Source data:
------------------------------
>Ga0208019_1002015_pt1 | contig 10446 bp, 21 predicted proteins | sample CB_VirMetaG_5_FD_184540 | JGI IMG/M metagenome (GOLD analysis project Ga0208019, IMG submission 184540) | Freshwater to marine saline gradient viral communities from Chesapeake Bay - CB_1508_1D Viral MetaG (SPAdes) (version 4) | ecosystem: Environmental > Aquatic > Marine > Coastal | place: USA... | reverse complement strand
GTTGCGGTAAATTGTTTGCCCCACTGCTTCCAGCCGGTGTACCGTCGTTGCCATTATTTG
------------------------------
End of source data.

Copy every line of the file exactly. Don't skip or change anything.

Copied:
>Ga0208019_1002015_pt1 | contig 10446 bp, 21 predicted proteins | sample CB_VirMetaG_5_FD_184540 | JGI IMG/M metagenome (GOLD analysis project Ga0208019, IMG submission 184540) | Freshwater to marine saline gradient viral communities from Chesapeake Bay - CB_1508_1D Viral MetaG (SPAdes) (version 4) | ecosystem: Environmental > Aquatic > Marine > Coastal | place: USA... | reverse complement strand
GTTGCGGTAAATTGTTTGCCCCACTGCTTCCAGCCGGTGTACCGTCGTTGCCATTATTTG